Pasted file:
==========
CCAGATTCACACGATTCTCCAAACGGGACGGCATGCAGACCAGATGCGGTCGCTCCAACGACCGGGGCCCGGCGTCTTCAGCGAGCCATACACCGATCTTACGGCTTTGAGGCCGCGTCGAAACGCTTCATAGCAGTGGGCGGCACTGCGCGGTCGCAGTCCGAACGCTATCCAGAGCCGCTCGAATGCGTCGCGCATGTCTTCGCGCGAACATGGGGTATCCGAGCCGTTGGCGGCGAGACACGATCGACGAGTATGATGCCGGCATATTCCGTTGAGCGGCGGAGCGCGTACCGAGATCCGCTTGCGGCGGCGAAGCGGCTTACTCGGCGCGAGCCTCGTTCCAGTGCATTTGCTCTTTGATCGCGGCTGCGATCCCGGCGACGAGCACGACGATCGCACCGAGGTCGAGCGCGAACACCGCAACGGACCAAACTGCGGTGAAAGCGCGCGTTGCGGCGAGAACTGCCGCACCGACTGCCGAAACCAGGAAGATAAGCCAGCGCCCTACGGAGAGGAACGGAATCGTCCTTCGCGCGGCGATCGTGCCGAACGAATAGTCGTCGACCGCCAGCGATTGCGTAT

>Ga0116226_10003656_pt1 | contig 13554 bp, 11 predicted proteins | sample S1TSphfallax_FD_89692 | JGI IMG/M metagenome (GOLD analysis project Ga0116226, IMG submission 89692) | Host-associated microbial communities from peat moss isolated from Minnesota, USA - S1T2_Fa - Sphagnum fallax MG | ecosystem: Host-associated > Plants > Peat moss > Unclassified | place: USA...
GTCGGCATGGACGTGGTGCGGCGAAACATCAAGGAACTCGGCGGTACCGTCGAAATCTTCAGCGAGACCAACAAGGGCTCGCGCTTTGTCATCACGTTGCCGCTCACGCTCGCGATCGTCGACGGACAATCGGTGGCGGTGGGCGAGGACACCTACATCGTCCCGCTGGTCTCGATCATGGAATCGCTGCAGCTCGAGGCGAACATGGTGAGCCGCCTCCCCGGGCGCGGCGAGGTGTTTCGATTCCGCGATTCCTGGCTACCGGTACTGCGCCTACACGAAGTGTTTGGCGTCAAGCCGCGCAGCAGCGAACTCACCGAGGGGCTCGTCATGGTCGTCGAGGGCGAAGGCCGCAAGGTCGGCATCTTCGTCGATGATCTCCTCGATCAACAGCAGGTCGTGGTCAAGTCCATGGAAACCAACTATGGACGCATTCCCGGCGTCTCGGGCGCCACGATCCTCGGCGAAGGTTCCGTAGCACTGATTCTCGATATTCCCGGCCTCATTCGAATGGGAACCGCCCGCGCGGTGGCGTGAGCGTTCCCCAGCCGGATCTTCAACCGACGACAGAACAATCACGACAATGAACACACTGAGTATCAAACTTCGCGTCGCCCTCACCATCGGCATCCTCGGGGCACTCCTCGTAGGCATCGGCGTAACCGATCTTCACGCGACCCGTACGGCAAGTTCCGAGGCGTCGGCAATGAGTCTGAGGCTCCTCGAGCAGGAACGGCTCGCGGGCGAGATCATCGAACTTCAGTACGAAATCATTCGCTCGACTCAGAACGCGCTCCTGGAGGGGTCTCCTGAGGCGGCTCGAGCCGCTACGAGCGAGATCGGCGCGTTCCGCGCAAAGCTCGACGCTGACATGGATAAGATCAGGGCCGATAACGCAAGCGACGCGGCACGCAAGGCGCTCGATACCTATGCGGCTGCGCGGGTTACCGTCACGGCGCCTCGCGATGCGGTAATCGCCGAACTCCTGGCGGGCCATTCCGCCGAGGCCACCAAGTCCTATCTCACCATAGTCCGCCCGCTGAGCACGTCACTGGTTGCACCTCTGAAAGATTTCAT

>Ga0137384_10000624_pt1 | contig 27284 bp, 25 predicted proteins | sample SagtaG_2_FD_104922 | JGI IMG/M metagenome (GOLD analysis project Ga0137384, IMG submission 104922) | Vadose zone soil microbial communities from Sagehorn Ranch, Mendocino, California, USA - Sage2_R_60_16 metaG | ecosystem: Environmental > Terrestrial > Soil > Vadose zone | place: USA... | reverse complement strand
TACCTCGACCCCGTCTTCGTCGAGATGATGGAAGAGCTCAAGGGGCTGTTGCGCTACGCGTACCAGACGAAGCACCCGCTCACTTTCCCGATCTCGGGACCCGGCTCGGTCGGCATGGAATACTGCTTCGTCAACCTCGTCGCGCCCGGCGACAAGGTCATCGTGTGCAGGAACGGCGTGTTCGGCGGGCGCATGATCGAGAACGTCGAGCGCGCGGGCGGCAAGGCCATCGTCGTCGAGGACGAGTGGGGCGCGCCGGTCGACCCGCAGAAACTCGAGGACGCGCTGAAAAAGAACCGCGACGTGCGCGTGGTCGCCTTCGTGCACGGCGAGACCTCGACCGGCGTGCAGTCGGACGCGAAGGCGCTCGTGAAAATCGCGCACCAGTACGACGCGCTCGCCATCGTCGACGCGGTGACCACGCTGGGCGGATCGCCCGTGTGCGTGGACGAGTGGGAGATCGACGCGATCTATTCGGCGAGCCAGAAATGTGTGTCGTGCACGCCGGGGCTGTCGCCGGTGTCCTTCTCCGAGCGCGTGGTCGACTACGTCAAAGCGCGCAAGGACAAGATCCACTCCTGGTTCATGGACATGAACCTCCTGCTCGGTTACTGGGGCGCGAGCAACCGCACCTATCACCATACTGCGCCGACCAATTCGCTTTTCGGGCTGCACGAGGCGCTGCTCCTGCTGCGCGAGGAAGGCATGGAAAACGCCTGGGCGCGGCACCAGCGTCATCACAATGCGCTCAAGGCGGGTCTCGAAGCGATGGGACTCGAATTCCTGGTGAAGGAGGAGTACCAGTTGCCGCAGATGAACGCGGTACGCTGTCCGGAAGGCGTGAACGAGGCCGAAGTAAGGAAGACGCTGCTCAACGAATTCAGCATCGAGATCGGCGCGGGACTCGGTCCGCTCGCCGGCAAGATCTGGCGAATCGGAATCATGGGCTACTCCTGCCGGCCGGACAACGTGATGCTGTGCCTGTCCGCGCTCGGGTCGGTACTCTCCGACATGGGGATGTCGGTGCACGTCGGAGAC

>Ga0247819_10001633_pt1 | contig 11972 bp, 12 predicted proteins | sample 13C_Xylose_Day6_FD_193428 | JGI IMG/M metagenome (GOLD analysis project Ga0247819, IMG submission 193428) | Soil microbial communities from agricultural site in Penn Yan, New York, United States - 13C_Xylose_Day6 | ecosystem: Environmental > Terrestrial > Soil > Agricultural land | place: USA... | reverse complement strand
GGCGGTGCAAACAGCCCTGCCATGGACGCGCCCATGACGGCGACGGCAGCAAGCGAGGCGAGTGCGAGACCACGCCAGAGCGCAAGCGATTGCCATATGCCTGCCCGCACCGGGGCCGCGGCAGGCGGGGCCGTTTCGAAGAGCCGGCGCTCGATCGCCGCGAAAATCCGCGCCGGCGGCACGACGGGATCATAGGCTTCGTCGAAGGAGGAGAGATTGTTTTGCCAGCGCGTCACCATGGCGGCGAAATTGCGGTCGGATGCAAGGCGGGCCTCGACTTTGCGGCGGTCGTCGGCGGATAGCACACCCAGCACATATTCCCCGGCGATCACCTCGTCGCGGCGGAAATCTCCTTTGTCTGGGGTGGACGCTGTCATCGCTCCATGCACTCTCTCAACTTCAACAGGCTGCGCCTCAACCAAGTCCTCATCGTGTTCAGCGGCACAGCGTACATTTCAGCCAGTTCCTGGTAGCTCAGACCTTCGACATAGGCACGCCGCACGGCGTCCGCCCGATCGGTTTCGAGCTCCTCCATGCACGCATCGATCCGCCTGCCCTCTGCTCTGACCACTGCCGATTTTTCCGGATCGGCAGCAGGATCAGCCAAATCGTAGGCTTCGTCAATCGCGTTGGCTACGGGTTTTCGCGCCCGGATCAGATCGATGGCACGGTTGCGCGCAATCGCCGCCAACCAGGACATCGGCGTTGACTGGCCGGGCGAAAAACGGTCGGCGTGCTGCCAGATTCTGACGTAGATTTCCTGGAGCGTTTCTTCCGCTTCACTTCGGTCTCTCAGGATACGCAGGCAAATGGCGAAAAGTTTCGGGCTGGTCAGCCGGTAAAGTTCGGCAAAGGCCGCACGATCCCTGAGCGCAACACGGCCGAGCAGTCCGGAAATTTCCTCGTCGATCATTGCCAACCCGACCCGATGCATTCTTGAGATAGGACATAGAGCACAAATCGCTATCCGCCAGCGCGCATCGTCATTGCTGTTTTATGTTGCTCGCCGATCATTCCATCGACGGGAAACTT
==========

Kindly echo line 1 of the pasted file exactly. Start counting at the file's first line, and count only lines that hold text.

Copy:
CCAGATTCACACGATTCTCCAAACGGGACGGCATGCAGACCAGATGCGGTCGCTCCAACGACCGGGGCCCGGCGTCTTCAGCGAGCCATACACCGATCTTACGGCTTTGAGGCCGCGTCGAAACGCTTCATAGCAGTGGGCGGCACTGCGCGGTCGCAGTCCGAACGCTATCCAGAGCCGCTCGAATGCGTCGCGCATGTCTTCGCGCGAACATGGGGTATCCGAGCCGTTGGCGGCGAGACACGATCGACGAGTATGATGCCGGCATATTCCGTTGAGCGGCGGAGCGCGTACCGAGATCCGCTTGCGGCGGCGAAGCGGCTTACTCGGCGCGAGCCTCGTTCCAGTGCATTTGCTCTTTGATCGCGGCTGCGATCCCGGCGACGAGCACGACGATCGCACCGAGGTCGAGCGCGAACACCGCAACGGACCAAACTGCGGTGAAAGCGCGCGTTGCGGCGAGAACTGCCGCACCGACTGCCGAAACCAGGAAGATAAGCCAGCGCCCTACGGAGAGGAACGGAATCGTCCTTCGCGCGGCGATCGTGCCGAACGAATAGTCGTCGACCGCCAGCGATTGCGTAT